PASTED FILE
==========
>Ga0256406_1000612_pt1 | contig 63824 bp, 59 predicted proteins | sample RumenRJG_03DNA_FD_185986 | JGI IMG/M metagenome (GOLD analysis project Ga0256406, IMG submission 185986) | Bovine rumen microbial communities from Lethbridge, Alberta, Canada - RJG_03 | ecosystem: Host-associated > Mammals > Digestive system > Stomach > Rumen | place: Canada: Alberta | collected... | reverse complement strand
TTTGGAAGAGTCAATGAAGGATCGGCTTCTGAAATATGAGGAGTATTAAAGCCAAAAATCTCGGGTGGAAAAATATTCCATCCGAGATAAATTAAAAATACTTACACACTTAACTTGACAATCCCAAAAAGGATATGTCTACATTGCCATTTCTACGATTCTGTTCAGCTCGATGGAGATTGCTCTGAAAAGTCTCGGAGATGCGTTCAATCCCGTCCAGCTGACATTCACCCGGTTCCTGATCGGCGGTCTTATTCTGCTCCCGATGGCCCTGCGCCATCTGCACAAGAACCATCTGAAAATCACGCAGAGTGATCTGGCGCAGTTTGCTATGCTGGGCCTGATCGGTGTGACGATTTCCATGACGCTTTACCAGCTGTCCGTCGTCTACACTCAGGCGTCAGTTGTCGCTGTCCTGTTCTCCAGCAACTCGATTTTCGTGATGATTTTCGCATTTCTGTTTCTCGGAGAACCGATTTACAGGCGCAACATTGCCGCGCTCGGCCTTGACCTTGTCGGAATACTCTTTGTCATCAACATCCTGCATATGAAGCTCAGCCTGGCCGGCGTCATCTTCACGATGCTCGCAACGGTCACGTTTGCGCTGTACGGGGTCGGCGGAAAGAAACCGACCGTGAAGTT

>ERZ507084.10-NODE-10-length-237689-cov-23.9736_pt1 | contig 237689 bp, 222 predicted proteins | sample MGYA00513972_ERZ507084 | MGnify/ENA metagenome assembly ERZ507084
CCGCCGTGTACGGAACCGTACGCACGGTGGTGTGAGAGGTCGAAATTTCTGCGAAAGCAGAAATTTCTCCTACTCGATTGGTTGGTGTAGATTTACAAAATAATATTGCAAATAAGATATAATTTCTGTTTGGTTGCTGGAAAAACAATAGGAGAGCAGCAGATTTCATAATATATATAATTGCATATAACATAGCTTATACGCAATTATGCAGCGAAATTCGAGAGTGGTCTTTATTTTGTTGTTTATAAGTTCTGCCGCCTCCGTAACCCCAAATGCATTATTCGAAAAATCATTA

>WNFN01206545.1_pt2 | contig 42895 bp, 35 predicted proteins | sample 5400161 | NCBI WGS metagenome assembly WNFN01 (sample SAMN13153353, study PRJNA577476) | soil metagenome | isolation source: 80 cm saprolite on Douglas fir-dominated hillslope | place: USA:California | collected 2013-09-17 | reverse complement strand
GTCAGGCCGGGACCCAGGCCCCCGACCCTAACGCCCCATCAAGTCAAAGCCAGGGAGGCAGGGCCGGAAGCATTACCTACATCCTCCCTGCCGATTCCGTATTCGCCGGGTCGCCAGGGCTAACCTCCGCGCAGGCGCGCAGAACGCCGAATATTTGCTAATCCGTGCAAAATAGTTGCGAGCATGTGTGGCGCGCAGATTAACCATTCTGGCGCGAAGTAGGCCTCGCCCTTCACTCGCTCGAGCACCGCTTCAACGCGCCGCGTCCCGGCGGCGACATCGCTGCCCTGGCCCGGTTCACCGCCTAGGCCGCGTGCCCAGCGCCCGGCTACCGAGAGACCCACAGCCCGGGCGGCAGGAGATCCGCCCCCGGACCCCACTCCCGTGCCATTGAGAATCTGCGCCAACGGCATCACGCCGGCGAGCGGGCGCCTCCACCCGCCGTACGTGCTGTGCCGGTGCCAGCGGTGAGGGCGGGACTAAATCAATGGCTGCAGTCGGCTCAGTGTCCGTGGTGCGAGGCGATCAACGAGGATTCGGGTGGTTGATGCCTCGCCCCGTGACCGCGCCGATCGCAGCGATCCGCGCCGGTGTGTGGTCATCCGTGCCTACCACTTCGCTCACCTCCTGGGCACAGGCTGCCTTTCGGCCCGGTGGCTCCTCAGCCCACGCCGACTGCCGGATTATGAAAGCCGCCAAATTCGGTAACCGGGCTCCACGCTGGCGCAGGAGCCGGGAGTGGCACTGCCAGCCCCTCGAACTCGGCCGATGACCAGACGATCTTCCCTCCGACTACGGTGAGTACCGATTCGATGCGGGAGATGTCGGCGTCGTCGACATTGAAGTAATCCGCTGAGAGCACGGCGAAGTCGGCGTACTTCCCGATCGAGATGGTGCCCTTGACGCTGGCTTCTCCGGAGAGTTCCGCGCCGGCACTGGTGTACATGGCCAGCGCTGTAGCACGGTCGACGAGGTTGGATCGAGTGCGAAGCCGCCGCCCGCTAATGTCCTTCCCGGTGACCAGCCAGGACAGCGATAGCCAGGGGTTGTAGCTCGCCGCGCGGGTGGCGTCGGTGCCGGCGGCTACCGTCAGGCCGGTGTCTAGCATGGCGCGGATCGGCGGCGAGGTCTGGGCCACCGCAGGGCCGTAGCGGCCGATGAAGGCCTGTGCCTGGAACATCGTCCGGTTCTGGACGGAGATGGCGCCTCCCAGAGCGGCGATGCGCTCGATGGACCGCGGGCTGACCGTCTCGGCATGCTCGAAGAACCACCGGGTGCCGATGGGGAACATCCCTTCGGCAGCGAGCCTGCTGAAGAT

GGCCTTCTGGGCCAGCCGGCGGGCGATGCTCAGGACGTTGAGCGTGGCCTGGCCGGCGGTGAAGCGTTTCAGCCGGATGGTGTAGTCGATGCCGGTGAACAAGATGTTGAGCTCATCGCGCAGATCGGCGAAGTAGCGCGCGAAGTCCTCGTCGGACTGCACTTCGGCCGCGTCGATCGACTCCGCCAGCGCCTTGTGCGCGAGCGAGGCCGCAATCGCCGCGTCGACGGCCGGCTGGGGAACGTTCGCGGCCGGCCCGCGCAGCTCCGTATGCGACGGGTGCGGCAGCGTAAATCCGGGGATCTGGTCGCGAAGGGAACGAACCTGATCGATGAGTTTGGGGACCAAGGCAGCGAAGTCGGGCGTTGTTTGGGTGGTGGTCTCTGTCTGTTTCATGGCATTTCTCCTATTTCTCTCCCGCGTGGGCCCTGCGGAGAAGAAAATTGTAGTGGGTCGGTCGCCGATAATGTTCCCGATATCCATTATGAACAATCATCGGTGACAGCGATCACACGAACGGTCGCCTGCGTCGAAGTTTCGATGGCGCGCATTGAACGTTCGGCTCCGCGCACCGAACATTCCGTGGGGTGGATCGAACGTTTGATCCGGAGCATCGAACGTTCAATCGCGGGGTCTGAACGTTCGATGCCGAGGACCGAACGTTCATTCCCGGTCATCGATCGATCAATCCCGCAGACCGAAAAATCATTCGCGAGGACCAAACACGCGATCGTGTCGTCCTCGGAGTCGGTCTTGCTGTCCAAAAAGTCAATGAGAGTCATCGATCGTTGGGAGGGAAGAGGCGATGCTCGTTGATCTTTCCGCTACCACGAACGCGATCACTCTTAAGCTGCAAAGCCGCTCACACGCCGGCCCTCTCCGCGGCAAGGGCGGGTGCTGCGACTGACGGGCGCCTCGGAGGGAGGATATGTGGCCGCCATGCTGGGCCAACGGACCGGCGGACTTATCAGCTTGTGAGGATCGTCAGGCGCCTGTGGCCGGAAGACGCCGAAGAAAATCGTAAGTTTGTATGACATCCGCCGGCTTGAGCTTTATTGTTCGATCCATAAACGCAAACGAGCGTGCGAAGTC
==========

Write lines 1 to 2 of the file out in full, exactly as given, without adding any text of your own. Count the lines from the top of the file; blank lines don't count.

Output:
>Ga0256406_1000612_pt1 | contig 63824 bp, 59 predicted proteins | sample RumenRJG_03DNA_FD_185986 | JGI IMG/M metagenome (GOLD analysis project Ga0256406, IMG submission 185986) | Bovine rumen microbial communities from Lethbridge, Alberta, Canada - RJG_03 | ecosystem: Host-associated > Mammals > Digestive system > Stomach > Rumen | place: Canada: Alberta | collected... | reverse complement strand
TTTGGAAGAGTCAATGAAGGATCGGCTTCTGAAATATGAGGAGTATTAAAGCCAAAAATCTCGGGTGGAAAAATATTCCATCCGAGATAAATTAAAAATACTTACACACTTAACTTGACAATCCCAAAAAGGATATGTCTACATTGCCATTTCTACGATTCTGTTCAGCTCGATGGAGATTGCTCTGAAAAGTCTCGGAGATGCGTTCAATCCCGTCCAGCTGACATTCACCCGGTTCCTGATCGGCGGTCTTATTCTGCTCCCGATGGCCCTGCGCCATCTGCACAAGAACCATCTGAAAATCACGCAGAGTGATCTGGCGCAGTTTGCTATGCTGGGCCTGATCGGTGTGACGATTTCCATGACGCTTTACCAGCTGTCCGTCGTCTACACTCAGGCGTCAGTTGTCGCTGTCCTGTTCTCCAGCAACTCGATTTTCGTGATGATTTTCGCATTTCTGTTTCTCGGAGAACCGATTTACAGGCGCAACATTGCCGCGCTCGGCCTTGACCTTGTCGGAATACTCTTTGTCATCAACATCCTGCATATGAAGCTCAGCCTGGCCGGCGTCATCTTCACGATGCTCGCAACGGTCACGTTTGCGCTGTACGGGGTCGGCGGAAAGAAACCGACCGTGAAGTT